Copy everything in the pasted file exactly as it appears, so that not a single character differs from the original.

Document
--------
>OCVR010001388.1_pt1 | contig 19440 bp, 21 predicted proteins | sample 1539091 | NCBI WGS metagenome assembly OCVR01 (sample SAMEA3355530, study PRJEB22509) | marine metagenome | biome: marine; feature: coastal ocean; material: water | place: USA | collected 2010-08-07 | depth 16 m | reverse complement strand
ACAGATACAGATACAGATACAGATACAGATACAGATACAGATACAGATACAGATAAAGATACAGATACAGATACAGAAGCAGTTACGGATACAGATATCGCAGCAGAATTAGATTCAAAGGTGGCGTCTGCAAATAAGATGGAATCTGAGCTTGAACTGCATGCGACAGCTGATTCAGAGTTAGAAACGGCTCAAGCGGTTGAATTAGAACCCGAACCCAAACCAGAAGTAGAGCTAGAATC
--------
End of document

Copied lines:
>OCVR010001388.1_pt1 | contig 19440 bp, 21 predicted proteins | sample 1539091 | NCBI WGS metagenome assembly OCVR01 (sample SAMEA3355530, study PRJEB22509) | marine metagenome | biome: marine; feature: coastal ocean; material: water | place: USA | collected 2010-08-07 | depth 16 m | reverse complement strand
ACAGATACAGATACAGATACAGATACAGATACAGATACAGATACAGATACAGATAAAGATACAGATACAGATACAGAAGCAGTTACGGATACAGATATCGCAGCAGAATTAGATTCAAAGGTGGCGTCTGCAAATAAGATGGAATCTGAGCTTGAACTGCATGCGACAGCTGATTCAGAGTTAGAAACGGCTCAAGCGGTTGAATTAGAACCCGAACCCAAACCAGAAGTAGAGCTAGAATC